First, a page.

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Are Cold Plunges Risky?

are cold plunges risky

Cold water immersion, better known as cold plunging, has been picking up in popularity over the past couple of years. Advocates of cold plunging claim they offer a number of benefits such as increased energy, enhanced clarity, and overall immune system boosting however it is important to ask the question “Are cold plunges risky”?

In this article, we attempt to answer that question and help you go into cold plunging with the clearest idea if it is for you or not.

Are Cold Plunges Risky?

Cold plunging is a practice that is taking over the health space right now but it should be noted that the practice does not come without its risks. There are a specific group of people who should be cautious before just diving into cold plunging. If you have any underlying conditions or are elderly this article should help you decide if cold plunging is for you.

For most healthy individuals, cold plunging is a safe experience.

Risks Associated With Cold Plunging


Drowning occurs when water is inhaled into the lungs, suffocating the person in the water. The likelihood of this happening are slim to known and should not be something you are entirely concerned about. There have been zero recorded cases of drowning due to an ice bath. Drugs and alcohol could increase the likelihood of this happening though so if you plan on cold plunging please just do so sober and not under the influence.


One of the risks that are associated with cold plunging is the risk of getting hypothermia. Hypothermia occurs when the core body temperature drops too low, usually around 95℉ (35℃). While the exposure to the cold is only brief when you cold plunge and may not pose a serious risk for most people partaking in the practice, if you are elderly, more susceptible to hypothermia, or has a comprised immune system you may want to proceed with caution.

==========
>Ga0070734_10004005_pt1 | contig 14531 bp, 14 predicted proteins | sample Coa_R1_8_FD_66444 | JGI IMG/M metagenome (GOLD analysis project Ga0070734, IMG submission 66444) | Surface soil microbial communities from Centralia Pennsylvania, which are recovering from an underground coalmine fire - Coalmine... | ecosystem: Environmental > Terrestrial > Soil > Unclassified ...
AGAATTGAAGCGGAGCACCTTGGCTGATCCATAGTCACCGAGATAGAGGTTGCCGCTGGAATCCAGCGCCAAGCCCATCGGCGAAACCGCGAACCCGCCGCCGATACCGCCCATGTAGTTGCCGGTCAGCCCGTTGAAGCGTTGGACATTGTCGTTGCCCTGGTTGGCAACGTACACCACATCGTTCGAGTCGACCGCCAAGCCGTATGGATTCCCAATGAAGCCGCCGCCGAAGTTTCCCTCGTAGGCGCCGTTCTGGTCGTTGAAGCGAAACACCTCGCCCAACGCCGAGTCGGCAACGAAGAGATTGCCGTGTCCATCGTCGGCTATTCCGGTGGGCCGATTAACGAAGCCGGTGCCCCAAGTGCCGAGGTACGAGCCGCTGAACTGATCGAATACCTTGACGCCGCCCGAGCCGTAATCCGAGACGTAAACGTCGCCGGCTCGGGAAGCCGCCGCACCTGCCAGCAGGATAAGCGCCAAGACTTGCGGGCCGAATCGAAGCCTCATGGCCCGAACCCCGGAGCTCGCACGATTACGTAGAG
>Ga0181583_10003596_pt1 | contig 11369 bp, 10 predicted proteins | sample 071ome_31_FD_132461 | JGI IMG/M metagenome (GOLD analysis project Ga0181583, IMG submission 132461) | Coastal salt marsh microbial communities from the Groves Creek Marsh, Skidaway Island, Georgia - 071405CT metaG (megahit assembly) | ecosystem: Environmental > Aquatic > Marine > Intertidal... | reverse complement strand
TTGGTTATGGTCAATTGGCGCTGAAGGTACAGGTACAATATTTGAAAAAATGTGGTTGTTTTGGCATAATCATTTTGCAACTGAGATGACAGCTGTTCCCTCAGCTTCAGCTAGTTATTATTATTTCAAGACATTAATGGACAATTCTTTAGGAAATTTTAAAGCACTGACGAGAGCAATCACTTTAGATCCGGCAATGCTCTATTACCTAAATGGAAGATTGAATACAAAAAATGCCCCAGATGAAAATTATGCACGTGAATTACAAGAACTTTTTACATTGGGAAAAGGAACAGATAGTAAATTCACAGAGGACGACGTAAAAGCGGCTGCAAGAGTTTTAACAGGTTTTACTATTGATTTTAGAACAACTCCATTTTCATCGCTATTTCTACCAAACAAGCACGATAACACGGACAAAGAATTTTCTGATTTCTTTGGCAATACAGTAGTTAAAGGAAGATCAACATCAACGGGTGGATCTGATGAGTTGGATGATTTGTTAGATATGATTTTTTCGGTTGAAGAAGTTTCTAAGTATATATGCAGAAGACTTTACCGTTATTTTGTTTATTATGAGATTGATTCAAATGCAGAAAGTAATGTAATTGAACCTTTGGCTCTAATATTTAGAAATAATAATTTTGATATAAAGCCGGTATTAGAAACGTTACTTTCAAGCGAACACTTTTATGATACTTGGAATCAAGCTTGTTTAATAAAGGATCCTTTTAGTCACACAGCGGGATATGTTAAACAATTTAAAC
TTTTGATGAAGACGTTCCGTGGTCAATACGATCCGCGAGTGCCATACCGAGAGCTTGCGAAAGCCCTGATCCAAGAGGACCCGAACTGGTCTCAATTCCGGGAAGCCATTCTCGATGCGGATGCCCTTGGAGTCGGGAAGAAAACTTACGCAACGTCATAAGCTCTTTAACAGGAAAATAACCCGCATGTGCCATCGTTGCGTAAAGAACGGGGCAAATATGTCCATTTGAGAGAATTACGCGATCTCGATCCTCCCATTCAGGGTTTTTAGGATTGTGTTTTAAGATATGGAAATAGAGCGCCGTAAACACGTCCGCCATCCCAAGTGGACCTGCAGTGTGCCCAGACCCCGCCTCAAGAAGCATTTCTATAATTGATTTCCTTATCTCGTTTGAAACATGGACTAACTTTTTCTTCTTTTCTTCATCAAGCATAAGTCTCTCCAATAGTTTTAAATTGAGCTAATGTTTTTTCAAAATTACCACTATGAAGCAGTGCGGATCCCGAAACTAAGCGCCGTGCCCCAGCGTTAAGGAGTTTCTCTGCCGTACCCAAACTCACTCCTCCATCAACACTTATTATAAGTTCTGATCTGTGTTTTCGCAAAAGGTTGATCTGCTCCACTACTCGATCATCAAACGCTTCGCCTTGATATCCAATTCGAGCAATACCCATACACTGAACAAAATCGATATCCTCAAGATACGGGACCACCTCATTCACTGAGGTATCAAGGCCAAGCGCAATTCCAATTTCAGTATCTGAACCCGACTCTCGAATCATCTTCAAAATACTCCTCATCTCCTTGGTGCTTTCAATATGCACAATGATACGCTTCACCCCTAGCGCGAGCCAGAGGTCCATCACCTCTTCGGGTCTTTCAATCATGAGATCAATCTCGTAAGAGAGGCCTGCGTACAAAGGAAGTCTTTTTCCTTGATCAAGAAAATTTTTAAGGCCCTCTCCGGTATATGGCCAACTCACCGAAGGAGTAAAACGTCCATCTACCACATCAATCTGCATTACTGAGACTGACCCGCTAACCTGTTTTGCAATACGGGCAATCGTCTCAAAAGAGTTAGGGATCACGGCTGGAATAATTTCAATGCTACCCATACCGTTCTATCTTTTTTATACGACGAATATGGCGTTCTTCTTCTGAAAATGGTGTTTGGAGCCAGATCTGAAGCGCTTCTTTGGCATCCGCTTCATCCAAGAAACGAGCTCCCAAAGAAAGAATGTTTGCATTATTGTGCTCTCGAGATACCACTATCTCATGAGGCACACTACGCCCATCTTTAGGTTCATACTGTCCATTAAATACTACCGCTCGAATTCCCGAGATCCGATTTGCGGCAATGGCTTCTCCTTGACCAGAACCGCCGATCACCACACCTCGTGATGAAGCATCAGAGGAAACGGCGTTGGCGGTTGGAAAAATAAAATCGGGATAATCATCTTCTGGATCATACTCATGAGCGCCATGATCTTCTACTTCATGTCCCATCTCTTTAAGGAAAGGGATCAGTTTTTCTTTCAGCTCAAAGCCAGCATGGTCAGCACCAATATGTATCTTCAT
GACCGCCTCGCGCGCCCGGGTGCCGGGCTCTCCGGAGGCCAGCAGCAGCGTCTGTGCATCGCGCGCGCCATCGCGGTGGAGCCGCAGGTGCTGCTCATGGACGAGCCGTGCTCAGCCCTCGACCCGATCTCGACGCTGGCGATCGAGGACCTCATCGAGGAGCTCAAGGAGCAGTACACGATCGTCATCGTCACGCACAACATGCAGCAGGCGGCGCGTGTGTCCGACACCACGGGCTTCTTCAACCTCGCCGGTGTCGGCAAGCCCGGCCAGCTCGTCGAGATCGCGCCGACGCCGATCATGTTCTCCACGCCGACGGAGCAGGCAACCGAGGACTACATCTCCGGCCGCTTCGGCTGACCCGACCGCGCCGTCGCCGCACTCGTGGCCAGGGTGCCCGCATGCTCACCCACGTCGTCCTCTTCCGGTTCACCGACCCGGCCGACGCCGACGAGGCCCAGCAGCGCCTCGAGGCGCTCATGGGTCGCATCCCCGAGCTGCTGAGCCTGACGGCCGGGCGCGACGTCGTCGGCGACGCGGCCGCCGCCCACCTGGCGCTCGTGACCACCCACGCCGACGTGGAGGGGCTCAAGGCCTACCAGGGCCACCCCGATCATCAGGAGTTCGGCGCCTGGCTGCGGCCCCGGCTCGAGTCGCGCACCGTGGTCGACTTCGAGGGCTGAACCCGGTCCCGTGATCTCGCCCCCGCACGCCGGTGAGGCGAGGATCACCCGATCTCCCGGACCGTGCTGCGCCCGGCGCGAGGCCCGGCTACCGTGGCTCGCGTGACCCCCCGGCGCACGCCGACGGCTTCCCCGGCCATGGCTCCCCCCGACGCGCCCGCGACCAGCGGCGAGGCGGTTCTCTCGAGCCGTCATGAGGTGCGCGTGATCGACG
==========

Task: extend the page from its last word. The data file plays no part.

The risk of hypothermia from cold water immersion progresses in four stages (source):

  1. Initial immersion (first three minutes), skin cooling
  2. Short-term immersion (3 min +), superficial neuromuscular cooling
  3. Long-term immersion (30 min +), deep tissue cooling (hypothermia)
  4. Circum-rescue collapse

So, as you can see the likelihood of getting hypothermia directly correlates to the amount of time you spend submerged in the cold water. If you are planning on taking the plunge, be wary of the time limits you put yourself through.

Do not try to push yourself too far especially if you are just starting out.

Cardiac Arrest

People with heart problems may want to approach cold plunging with an err of caution. The sudden shock of the cold water immersion causes blood vessels to constrict which could lead to an increase in heart rate.

If you have any underlying conditions it is important to consult with a doctor or healthcare professional to make sure that you are cleared to immerse yourself in cold water.


Cold air and cold water trigger respiratory stress in susceptible individuals. The rapid change in temperature can be too much for people to handle especially if the water is too cold and they are new to the practice of cold plunging. Cold plunging can induce hyperventilation making those with conditions like asthma side with caution when approaching cold plunging.

Pregnant Women

If you are pregnant you should avoid cold plunging. Pregnancy already puts enough stress on the body to begin with and sudden cold exposure can place further risk on your system. The risks for both the mother and the developing fetus make it essential to consult with a doctor before attempting cold plunging while pregnant.

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Mitigate Risk

Talk to a Doctor

If you have any kind of condition and are concerned reach out to a healthcare professional to ask questions. They will catch you up to date on the risks that could be associated with your particular condition and help you make an informed decision. 

Prep your Body

Your body needs time to prepare for the sudden shock of cold. Get your body ready gradually, don’t go trying to run a mile before you can walk. We advise not making the water as cold as possible to start off, slowly adjust the temperature of your cold plunge over time and let you body get used to the experience.

Listen to Your Body

With that being said, listen to your body if something feels off. If you are feeling any of the following symptoms you should get out of the water:

  • Chest Pain
  • Increase in breathing or irregular breathing
  • Lightheadedness or dizzy
  • A change in the color of the toes or the fingers

Build Up Your Practice

Just like if you are preparing for a competition, marathon, or any kind of physical test/event, you need to prepare your body. You will need to build up the amount of time spent underneath the water over time. For your first or second plunge, try not to spend any longer than 5 minutes under the cold water.

Watch Water Temperature

A cold plunge typically is safe between 55-69 degrees, anything lower could be a potential health risk. Keep an eye on the temperature of the water before submerging yourself and work yourself up over time with deliberate cold exposure.

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